Watching the Rugby World Cup could be a winning tactic for dementia patients
Memorable sporting events prompt conversations and improve health, NHS England’s director for dementia said.
Watching re-runs of classic rugby matches could prove a tonic for older people, NHS England’s director for dementia has said.
Professor Alistair Burns, who is also the Professor of Old Age Psychiatry at The University of Manchester, said watching old classics could keep the brains of dementia patients active, stimulate memories and improve their mental health.
His comments come as the opening ceremony and first match of the 2019 Rugby World Cup kicks off, with nations across the globe competing to win the Webb Ellis Cup.
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Prof Burns said: “For people in old age and those living with dementia, memorable sporting events provide a connection with the past, prompt conversations and improve health.
“Watching classic games and reliving tense moments can stimulate powerful emotional memories which can be revived many years after the events and strengthen brain activity.
“Helping people live well into old age and manage with dementia are key parts of the NHS Long Term Plan and with the NHS diagnosing a record number of older people with dementia this year, it’s vital we all do what we can to keep our brain active and social networks alive.”
There are 850,000 people with dementia in the UK, with numbers set to rise to over a million by 2025.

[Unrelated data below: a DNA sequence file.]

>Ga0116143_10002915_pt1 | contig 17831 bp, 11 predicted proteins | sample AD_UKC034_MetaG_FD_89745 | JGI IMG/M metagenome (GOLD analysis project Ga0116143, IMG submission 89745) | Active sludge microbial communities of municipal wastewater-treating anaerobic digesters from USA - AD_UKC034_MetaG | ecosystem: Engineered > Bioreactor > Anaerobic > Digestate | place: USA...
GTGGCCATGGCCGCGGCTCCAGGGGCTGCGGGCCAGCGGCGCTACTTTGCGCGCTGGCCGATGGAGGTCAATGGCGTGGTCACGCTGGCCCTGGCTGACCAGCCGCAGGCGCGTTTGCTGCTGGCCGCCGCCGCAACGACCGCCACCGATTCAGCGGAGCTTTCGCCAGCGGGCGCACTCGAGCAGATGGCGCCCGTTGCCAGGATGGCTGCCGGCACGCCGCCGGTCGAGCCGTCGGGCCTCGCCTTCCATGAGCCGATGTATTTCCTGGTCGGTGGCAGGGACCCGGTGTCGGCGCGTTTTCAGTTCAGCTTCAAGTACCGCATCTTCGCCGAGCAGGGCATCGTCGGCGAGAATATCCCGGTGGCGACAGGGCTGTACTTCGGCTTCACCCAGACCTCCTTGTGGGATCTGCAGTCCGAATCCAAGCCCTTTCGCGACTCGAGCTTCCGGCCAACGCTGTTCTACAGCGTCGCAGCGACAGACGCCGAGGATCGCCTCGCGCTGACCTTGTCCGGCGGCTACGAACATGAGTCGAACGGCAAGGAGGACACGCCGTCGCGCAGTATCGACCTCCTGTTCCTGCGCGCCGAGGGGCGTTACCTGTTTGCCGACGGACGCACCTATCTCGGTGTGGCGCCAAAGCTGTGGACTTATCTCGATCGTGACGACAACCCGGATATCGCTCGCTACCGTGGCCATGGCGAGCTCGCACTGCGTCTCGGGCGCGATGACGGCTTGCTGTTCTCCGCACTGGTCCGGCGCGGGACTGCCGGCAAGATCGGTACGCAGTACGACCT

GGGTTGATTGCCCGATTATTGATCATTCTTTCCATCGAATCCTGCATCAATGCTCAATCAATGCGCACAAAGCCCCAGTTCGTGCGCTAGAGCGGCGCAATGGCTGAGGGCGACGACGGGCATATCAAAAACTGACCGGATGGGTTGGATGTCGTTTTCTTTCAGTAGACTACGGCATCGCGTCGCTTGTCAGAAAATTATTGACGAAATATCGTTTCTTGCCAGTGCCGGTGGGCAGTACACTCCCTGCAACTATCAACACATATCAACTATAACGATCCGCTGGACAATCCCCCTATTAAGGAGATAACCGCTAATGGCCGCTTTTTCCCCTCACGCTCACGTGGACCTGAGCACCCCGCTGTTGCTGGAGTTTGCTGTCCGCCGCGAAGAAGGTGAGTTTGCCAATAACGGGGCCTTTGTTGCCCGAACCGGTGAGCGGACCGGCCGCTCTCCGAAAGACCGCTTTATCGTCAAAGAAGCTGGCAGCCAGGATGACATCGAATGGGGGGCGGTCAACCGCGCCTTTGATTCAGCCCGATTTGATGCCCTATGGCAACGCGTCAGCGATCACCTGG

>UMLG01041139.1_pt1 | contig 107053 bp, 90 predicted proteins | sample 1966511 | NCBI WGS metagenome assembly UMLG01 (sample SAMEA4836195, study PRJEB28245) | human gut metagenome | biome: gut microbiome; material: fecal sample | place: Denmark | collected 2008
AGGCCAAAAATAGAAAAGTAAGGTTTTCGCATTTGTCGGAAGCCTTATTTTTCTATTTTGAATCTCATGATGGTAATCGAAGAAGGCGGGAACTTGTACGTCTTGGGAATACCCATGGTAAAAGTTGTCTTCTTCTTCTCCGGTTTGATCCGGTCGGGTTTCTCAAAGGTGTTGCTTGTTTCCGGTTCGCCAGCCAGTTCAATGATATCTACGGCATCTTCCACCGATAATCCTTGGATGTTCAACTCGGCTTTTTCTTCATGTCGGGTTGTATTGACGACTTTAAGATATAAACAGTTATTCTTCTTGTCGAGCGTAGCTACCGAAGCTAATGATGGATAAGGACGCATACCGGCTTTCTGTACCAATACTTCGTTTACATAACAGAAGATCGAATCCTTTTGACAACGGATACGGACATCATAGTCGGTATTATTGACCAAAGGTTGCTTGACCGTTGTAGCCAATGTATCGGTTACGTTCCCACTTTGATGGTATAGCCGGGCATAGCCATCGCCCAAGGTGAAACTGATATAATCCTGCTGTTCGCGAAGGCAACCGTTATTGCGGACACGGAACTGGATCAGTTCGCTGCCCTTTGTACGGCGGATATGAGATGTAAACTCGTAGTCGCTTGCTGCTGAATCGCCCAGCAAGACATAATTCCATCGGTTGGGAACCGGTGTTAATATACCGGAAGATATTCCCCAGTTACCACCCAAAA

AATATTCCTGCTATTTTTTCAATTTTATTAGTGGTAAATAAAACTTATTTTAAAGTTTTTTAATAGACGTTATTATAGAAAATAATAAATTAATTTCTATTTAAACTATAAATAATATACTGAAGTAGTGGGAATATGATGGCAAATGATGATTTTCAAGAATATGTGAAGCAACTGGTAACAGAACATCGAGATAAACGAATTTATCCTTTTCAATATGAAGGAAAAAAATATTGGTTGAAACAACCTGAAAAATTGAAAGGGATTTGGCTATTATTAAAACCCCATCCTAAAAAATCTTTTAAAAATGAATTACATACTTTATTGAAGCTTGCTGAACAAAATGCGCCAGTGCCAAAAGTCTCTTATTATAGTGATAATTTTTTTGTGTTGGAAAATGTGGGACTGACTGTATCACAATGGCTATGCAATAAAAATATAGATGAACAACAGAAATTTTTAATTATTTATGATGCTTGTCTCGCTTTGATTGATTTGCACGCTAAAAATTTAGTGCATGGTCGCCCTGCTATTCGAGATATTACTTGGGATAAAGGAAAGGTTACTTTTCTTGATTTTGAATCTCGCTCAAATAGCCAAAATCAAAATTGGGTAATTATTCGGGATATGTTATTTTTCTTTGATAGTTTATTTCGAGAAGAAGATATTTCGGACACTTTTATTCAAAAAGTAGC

Some 70 per cent of people in care homes have dementia or severe memory problems.
Tony Jameson-Allen, co-founder of Sporting Memories, which helps older people recall memories of watching or playing sport, said: “We’re delighted to see Professor Burns and NHS England covering this topic at the start of another major sporting event.
“As the tournament progresses, we hope families will enjoy watching the game together and take the chance to discuss favourite moments of previous Rugby World Cup tournaments.
“It’s a great chance for generations to get together to discuss the memorable moments global sporting events create.
“We hope it also inspires people to find out more about their local Sporting Memories club, either to attend, or to volunteer.”
What is dementia?Some 850,000 people are estimated to be living with dementia in the UK, and that’s expected to rise to two million by 2050.
Dementia describes the symptoms that someone experiences as a result of a brain disease. Such symptoms can include memory loss, mood and behavioural changes, and difficulties with thinking, problem-solving and language. More than 100 diseases can cause dementia, each with slightly different symptoms.
The most common cause of dementia is Alzheimer’s.
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Caroline Abrahams, charity director at Age UK, said: “There will be many rugby fans glued to the TV watching their nations at the World Cup in the coming weeks and we hope the games will hopefully give us all something to be excited about.
“Sport means a lot to many people in our society and that doesn’t change as we age.
“Whether by getting more active, and we certainly recommend walking rugby by the way, or having the opportunity to connect with their community or reconnect with past passions, engaging in sports whether as participant or observer can do people no end of mental and physical good.”
Tamsin Fraser, head of community engagement at Alzheimer’s Society, said: “Reminiscence is a really powerful tool, and recalling positive feelings that may otherwise be hidden away can engage a part of the brain that could help to restore personal identity.
“Whether you’re a fan of Wilkinson or Wozniacki, watching classic sporting matches is a great way to relive old memories and make new ones.”